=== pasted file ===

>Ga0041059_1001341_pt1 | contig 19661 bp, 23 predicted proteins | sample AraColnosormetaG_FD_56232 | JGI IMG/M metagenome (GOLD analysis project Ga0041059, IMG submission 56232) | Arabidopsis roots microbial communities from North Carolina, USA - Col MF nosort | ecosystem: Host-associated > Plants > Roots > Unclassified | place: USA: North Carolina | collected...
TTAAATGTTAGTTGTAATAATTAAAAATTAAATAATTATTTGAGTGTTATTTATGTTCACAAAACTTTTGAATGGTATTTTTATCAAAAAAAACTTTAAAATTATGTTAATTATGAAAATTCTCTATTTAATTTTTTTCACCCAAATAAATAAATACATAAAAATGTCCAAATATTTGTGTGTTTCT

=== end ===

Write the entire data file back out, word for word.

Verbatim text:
>Ga0041059_1001341_pt1 | contig 19661 bp, 23 predicted proteins | sample AraColnosormetaG_FD_56232 | JGI IMG/M metagenome (GOLD analysis project Ga0041059, IMG submission 56232) | Arabidopsis roots microbial communities from North Carolina, USA - Col MF nosort | ecosystem: Host-associated > Plants > Roots > Unclassified | place: USA: North Carolina | collected...
TTAAATGTTAGTTGTAATAATTAAAAATTAAATAATTATTTGAGTGTTATTTATGTTCACAAAACTTTTGAATGGTATTTTTATCAAAAAAAACTTTAAAATTATGTTAATTATGAAAATTCTCTATTTAATTTTTTTCACCCAAATAAATAAATACATAAAAATGTCCAAATATTTGTGTGTTTCT